Yield, Our Reliable Friend

By Rob Glownia, CFA, CFP, Riverfront Investment Group

In our 2018 Outlook, Tug of War, we wrote that the fixed income market would face several obstacles in 2018. For example, investors would have to weigh the risks of the Federal Reserve raising interest rates, the US budget deficit, and the potential for a trade war, just to name a few. With yields near multi-decade lows and the headwinds mentioned above, our strategy has been as follows:

  1. Continue to favor equities relative to fixed income in our balanced portfolios.
  2. Within our bond allocation, remain underweight high quality fixed income assets such
    as US government debt, which we believe to be overvalued.
  3. Continue to prefer corporate bonds, with the expectation that higher yields would offer
    greater inflation protection and a potential cushion to absorb higher rates.

As expected, we have seen a move higher for interest rates in 2018. Specifically, the 2-year US Treasury has risen by 67 bps or basis points (bps = 1/100th of 1%) since the start of the year and the 10-year US Treasury has moved up by 69 basis points to about 3.09%. Since credit products are typically based on a spread over US Treasury rates, this has had a negative impact on almost all areas of the fixed income market.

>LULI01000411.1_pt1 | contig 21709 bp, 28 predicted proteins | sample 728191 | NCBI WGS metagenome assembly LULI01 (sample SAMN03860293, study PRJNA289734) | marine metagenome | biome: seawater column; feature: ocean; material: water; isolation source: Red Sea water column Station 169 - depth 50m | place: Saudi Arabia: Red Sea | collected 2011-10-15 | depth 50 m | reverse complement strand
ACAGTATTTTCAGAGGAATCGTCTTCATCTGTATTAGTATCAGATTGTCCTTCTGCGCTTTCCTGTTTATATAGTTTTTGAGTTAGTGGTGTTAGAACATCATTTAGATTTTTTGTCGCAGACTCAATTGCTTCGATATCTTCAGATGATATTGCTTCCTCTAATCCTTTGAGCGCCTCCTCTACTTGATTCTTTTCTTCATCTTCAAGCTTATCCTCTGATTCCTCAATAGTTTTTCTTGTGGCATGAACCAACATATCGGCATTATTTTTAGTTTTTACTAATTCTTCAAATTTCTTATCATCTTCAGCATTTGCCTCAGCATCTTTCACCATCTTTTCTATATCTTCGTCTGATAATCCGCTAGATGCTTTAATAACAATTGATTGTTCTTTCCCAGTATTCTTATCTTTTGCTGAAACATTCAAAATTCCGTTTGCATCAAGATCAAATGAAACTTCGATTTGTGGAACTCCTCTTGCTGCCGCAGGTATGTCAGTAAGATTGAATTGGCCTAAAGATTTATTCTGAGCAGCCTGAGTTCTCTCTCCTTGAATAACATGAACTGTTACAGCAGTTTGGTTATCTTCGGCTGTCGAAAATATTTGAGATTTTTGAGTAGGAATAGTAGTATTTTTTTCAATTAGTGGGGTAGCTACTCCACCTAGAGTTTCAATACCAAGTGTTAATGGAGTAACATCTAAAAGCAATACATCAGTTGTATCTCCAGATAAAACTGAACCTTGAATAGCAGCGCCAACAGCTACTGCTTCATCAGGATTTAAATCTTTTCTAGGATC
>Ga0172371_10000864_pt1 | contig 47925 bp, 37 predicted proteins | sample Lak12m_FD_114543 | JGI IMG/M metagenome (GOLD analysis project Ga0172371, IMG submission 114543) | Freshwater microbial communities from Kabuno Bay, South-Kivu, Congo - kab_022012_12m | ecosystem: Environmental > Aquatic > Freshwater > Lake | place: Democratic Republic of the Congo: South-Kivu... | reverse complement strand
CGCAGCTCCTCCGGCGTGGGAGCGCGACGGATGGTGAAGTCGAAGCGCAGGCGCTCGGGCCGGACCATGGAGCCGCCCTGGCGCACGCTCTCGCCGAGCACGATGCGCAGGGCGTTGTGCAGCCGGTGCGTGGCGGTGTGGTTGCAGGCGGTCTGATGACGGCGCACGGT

Even though we anticipated the move higher in interest rates, we’ve been surprised at how much the investment grade corporate bond market has underperformed year to date.

Below is a table showing the returns for various fixed income sectors. As you can see, corporate bonds (US Investment Grade Corps) have been material underperformers thus far in 2018:

Asset Class YTD Return

Source: Bloomberg. Past Performance is no indication of future results. Shown for illustrative purposes only, not indicative of RiverFront portfolio performance.


We believe there are a few reasons for the selloff in investment-grade corporate bonds:

Longer Duration: With interest rates being so low for the last few years, companies have restructured their balance sheets and have refinanced their debt. As part of this process, corporations have extended the maturities on their loans to take full advantage of the low cost of capital.

As such, the investment-grade segment of the market now has an effective duration of about 7 years, which is about a year longer than the bond market’s most quoted benchmark, the Bloomberg Barclays US Aggregate (duration represents a bond’s price sensitivity to changes in interest rates). For this reason, the investment grade corporate bond market has been more adversely affected than other sectors of the bond market as rates have moved higher.